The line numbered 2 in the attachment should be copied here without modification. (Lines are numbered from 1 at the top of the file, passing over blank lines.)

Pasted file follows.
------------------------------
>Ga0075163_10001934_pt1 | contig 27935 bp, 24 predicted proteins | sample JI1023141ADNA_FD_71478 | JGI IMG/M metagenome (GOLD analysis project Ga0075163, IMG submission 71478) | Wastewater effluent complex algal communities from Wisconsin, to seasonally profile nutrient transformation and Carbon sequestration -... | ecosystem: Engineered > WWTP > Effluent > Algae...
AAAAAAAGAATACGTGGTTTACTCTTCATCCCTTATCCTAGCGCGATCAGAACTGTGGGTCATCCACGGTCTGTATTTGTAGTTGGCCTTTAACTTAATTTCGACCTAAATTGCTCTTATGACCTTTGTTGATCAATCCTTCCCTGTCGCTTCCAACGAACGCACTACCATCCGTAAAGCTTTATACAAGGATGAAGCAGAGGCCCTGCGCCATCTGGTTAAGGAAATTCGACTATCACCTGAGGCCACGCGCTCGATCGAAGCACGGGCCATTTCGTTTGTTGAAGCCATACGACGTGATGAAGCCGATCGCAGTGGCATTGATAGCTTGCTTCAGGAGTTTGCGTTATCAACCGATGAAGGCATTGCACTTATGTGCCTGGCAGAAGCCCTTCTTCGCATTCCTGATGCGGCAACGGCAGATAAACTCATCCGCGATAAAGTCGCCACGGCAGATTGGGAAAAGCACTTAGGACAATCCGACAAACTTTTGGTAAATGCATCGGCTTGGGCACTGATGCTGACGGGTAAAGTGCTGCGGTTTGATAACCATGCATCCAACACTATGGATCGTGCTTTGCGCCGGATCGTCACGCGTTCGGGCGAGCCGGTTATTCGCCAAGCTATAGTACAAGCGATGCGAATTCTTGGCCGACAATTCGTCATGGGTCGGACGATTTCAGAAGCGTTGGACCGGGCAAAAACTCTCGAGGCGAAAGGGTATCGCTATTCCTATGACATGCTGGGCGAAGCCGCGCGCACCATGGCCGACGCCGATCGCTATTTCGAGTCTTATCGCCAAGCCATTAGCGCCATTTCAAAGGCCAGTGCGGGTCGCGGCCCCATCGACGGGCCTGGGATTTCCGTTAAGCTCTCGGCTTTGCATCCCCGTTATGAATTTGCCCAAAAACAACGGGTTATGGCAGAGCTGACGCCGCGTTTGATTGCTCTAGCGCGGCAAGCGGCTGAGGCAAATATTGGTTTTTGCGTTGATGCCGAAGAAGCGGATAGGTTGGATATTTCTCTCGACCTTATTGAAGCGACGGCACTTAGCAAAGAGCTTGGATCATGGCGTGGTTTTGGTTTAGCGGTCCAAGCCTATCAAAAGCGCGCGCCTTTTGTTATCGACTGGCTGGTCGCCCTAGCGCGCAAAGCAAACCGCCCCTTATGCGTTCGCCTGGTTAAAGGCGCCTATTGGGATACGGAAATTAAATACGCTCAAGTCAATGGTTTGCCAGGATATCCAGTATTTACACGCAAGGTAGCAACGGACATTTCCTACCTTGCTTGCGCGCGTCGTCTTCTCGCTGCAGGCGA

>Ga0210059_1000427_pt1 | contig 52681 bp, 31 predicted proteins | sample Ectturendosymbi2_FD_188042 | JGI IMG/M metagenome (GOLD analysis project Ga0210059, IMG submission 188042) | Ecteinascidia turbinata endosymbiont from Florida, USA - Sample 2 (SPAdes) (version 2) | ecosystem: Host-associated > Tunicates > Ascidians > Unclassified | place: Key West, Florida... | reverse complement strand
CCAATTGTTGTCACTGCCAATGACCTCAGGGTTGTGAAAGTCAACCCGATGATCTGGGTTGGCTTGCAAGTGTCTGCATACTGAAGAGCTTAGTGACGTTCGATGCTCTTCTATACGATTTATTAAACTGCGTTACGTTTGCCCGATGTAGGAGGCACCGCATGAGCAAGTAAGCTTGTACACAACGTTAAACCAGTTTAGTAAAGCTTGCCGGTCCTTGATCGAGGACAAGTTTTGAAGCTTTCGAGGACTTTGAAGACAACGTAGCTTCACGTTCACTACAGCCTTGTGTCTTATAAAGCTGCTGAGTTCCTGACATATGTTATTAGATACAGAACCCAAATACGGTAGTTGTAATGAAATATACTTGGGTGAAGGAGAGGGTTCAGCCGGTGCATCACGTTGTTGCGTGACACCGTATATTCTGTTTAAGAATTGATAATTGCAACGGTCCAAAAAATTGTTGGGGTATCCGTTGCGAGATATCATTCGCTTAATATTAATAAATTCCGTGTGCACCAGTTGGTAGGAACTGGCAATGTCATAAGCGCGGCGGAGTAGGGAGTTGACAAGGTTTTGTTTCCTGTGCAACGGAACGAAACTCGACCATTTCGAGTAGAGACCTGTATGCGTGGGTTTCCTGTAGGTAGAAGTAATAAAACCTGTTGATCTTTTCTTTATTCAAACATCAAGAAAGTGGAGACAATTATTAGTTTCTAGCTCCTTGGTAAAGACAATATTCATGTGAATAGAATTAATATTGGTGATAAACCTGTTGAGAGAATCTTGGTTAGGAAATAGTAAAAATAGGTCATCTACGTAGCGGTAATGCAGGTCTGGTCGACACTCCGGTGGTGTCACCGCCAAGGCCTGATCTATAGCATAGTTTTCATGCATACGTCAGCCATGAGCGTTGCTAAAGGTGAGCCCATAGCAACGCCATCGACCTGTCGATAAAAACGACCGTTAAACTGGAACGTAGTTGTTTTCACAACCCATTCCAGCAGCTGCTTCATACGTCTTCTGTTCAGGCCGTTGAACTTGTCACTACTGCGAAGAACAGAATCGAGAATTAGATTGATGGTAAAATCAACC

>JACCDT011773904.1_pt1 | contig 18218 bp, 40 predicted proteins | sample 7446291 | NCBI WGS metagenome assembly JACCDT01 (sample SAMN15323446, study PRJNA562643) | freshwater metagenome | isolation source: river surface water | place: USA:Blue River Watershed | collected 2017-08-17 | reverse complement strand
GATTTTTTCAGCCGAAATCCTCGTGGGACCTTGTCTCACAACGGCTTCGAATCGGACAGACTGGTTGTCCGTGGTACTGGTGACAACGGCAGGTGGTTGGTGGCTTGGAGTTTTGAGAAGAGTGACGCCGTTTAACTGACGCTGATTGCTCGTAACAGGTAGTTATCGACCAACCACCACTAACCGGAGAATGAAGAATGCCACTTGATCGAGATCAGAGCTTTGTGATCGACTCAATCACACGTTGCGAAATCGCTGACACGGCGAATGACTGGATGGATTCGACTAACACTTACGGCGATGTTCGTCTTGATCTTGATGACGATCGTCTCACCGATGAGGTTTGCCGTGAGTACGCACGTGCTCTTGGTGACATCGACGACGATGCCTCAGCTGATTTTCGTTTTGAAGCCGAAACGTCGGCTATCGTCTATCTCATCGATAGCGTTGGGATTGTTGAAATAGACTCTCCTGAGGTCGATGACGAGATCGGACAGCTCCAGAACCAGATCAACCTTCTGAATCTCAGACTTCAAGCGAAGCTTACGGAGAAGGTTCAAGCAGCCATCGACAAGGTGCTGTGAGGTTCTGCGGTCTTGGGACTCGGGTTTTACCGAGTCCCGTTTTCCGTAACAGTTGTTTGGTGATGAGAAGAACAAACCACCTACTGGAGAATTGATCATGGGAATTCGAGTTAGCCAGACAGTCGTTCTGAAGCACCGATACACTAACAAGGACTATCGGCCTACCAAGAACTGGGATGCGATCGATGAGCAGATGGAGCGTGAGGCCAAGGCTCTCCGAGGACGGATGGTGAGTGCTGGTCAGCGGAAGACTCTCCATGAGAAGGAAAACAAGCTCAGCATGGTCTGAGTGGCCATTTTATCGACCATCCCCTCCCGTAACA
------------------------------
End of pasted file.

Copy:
AAAAAAAGAATACGTGGTTTACTCTTCATCCCTTATCCTAGCGCGATCAGAACTGTGGGTCATCCACGGTCTGTATTTGTAGTTGGCCTTTAACTTAATTTCGACCTAAATTGCTCTTATGACCTTTGTTGATCAATCCTTCCCTGTCGCTTCCAACGAACGCACTACCATCCGTAAAGCTTTATACAAGGATGAAGCAGAGGCCCTGCGCCATCTGGTTAAGGAAATTCGACTATCACCTGAGGCCACGCGCTCGATCGAAGCACGGGCCATTTCGTTTGTTGAAGCCATACGACGTGATGAAGCCGATCGCAGTGGCATTGATAGCTTGCTTCAGGAGTTTGCGTTATCAACCGATGAAGGCATTGCACTTATGTGCCTGGCAGAAGCCCTTCTTCGCATTCCTGATGCGGCAACGGCAGATAAACTCATCCGCGATAAAGTCGCCACGGCAGATTGGGAAAAGCACTTAGGACAATCCGACAAACTTTTGGTAAATGCATCGGCTTGGGCACTGATGCTGACGGGTAAAGTGCTGCGGTTTGATAACCATGCATCCAACACTATGGATCGTGCTTTGCGCCGGATCGTCACGCGTTCGGGCGAGCCGGTTATTCGCCAAGCTATAGTACAAGCGATGCGAATTCTTGGCCGACAATTCGTCATGGGTCGGACGATTTCAGAAGCGTTGGACCGGGCAAAAACTCTCGAGGCGAAAGGGTATCGCTATTCCTATGACATGCTGGGCGAAGCCGCGCGCACCATGGCCGACGCCGATCGCTATTTCGAGTCTTATCGCCAAGCCATTAGCGCCATTTCAAAGGCCAGTGCGGGTCGCGGCCCCATCGACGGGCCTGGGATTTCCGTTAAGCTCTCGGCTTTGCATCCCCGTTATGAATTTGCCCAAAAACAACGGGTTATGGCAGAGCTGACGCCGCGTTTGATTGCTCTAGCGCGGCAAGCGGCTGAGGCAAATATTGGTTTTTGCGTTGATGCCGAAGAAGCGGATAGGTTGGATATTTCTCTCGACCTTATTGAAGCGACGGCACTTAGCAAAGAGCTTGGATCATGGCGTGGTTTTGGTTTAGCGGTCCAAGCCTATCAAAAGCGCGCGCCTTTTGTTATCGACTGGCTGGTCGCCCTAGCGCGCAAAGCAAACCGCCCCTTATGCGTTCGCCTGGTTAAAGGCGCCTATTGGGATACGGAAATTAAATACGCTCAAGTCAATGGTTTGCCAGGATATCCAGTATTTACACGCAAGGTAGCAACGGACATTTCCTACCTTGCTTGCGCGCGTCGTCTTCTCGCTGCAGGCGA